Richard Axel
Axel in 2014
Born (1946-07-02) July 2, 1946 (age 77)
New York City, US
Alma mater
SpouseCornelia Bargmann
Scientific career
InstitutionsColumbia University
Notable students

Richard Axel (born July 2, 1946) is an American molecular biologist and university professor in the Department of Neuroscience at Columbia University and investigator at the Howard Hughes Medical Institute. His work on the olfactory system won him and Linda Buck, a former postdoctoral research scientist in his group, the Nobel Prize in Physiology or Medicine in 2004.

Education and early life

Born in New York City to Polish Jewish immigrants, Axel grew up in Brooklyn.[2] He graduated from Stuyvesant High School in 1963,[3] (along with Bruce Bueno de Mesquita and Alexander Rosenberg), received his B.A. in 1967 from Columbia University, and his M.D. in 1971 from Johns Hopkins University. However, he was poorly suited to medicine and graduated on the promise to his department chairman that he would not practice clinically.[4] He found his calling in research and returned to Columbia later that year, eventually becoming a full professor in 1978.

Research and career

Richard Axel circa 2008

During the late 1970s, Axel, along with microbiologist Saul J. Silverstein and geneticist Michael H. Wigler, discovered a technique of cotransformation via transfection, a process which allows foreign DNA to be inserted into a host cell to produce certain proteins.[5][6][7][8][9][10] A family of patents, now colloquially referred to as the "Axel patents", covering this technique were filed for February 1980 and were issued in August 1983.[11] As a fundamental process in recombinant DNA research as performed at pharmaceutical and biotech companies, this patent proved quite lucrative for Columbia University, earning it almost $100 million a year at one time, and a top spot on the list of top universities by licensing revenue.[11] The Axel patents expired in August 2000.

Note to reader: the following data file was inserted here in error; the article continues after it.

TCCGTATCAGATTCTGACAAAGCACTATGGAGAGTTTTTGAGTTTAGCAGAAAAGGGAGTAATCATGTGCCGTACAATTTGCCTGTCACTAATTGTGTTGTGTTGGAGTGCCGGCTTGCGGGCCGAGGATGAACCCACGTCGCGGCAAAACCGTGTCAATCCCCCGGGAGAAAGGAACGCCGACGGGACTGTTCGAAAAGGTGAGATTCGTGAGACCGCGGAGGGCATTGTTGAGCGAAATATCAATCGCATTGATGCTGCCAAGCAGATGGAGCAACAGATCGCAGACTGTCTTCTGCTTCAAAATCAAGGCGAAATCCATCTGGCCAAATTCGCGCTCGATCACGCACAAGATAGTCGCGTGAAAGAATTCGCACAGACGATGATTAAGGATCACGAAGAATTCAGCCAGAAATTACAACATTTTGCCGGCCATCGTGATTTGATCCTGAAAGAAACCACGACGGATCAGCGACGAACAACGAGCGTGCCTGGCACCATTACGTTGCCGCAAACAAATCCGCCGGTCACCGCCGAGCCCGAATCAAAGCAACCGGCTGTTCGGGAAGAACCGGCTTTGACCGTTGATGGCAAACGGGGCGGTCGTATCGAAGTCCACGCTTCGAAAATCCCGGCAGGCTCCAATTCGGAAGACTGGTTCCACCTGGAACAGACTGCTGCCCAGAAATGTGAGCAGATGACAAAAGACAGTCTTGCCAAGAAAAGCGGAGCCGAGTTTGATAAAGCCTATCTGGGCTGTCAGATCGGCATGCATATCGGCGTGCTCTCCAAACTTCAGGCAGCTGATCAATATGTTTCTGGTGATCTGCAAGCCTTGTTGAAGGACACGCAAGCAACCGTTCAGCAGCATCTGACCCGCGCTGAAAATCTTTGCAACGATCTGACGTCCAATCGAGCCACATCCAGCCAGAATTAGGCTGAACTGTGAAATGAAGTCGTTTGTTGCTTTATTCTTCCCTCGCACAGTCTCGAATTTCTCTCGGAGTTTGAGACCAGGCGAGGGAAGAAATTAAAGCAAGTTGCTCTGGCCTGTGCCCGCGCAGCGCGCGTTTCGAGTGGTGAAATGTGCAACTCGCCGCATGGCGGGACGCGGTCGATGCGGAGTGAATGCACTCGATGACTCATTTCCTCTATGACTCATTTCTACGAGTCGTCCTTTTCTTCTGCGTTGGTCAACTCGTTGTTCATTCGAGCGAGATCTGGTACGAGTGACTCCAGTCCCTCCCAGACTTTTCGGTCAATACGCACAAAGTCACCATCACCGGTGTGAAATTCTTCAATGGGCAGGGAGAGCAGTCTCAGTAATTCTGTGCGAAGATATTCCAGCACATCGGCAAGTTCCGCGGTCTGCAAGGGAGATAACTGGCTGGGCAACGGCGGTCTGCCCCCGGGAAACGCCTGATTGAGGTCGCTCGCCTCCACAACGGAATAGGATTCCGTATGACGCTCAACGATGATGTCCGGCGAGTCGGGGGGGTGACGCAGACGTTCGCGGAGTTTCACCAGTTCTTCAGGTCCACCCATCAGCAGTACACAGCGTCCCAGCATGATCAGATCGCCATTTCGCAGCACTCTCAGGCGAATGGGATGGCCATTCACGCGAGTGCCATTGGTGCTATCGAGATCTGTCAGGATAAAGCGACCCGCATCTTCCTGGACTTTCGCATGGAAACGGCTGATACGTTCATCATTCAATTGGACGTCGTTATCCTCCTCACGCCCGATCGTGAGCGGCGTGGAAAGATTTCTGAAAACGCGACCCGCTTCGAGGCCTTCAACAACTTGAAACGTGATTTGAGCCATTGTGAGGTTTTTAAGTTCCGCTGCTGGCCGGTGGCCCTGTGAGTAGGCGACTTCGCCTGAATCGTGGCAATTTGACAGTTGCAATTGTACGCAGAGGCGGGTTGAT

In their landmark paper published in 1991,[12] Buck and Axel cloned olfactory receptors, showing that they belong to the family of G protein coupled receptors. By analyzing rat DNA, they estimated that there were approximately one thousand different genes for olfactory receptors in the mammalian genome. This research opened the door to the genetic and molecular analysis of the mechanisms of olfaction. In their later work, Buck and Axel have shown that each olfactory receptor neuron remarkably only expresses one kind of olfactory receptor protein and that the input from all neurons expressing the same receptor is collected by a single dedicated glomerulus of the olfactory bulb.[13]